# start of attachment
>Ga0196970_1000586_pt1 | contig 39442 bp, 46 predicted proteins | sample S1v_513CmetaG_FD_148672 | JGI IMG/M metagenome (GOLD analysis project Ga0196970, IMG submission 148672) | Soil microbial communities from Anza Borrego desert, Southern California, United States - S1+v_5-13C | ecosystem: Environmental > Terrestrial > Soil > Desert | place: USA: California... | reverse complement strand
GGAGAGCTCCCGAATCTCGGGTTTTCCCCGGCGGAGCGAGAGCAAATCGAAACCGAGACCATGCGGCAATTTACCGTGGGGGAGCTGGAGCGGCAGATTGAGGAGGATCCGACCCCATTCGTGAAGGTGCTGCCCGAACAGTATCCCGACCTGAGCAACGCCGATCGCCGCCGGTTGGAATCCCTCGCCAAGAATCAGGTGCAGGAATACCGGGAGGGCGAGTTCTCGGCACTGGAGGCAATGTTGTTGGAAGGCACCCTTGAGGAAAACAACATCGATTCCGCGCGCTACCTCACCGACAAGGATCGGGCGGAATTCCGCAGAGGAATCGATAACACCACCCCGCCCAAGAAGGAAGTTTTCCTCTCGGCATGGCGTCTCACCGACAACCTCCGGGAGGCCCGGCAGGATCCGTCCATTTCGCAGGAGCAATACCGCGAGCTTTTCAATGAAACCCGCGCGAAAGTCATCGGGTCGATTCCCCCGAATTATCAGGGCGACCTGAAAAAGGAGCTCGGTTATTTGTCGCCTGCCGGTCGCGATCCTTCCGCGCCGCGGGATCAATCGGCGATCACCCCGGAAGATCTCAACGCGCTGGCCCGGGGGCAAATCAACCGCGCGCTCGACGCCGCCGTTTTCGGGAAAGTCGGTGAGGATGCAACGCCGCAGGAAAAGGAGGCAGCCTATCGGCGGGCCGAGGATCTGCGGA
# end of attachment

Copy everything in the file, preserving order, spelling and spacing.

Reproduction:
>Ga0196970_1000586_pt1 | contig 39442 bp, 46 predicted proteins | sample S1v_513CmetaG_FD_148672 | JGI IMG/M metagenome (GOLD analysis project Ga0196970, IMG submission 148672) | Soil microbial communities from Anza Borrego desert, Southern California, United States - S1+v_5-13C | ecosystem: Environmental > Terrestrial > Soil > Desert | place: USA: California... | reverse complement strand
GGAGAGCTCCCGAATCTCGGGTTTTCCCCGGCGGAGCGAGAGCAAATCGAAACCGAGACCATGCGGCAATTTACCGTGGGGGAGCTGGAGCGGCAGATTGAGGAGGATCCGACCCCATTCGTGAAGGTGCTGCCCGAACAGTATCCCGACCTGAGCAACGCCGATCGCCGCCGGTTGGAATCCCTCGCCAAGAATCAGGTGCAGGAATACCGGGAGGGCGAGTTCTCGGCACTGGAGGCAATGTTGTTGGAAGGCACCCTTGAGGAAAACAACATCGATTCCGCGCGCTACCTCACCGACAAGGATCGGGCGGAATTCCGCAGAGGAATCGATAACACCACCCCGCCCAAGAAGGAAGTTTTCCTCTCGGCATGGCGTCTCACCGACAACCTCCGGGAGGCCCGGCAGGATCCGTCCATTTCGCAGGAGCAATACCGCGAGCTTTTCAATGAAACCCGCGCGAAAGTCATCGGGTCGATTCCCCCGAATTATCAGGGCGACCTGAAAAAGGAGCTCGGTTATTTGTCGCCTGCCGGTCGCGATCCTTCCGCGCCGCGGGATCAATCGGCGATCACCCCGGAAGATCTCAACGCGCTGGCCCGGGGGCAAATCAACCGCGCGCTCGACGCCGCCGTTTTCGGGAAAGTCGGTGAGGATGCAACGCCGCAGGAAAAGGAGGCAGCCTATCGGCGGGCCGAGGATCTGCGGA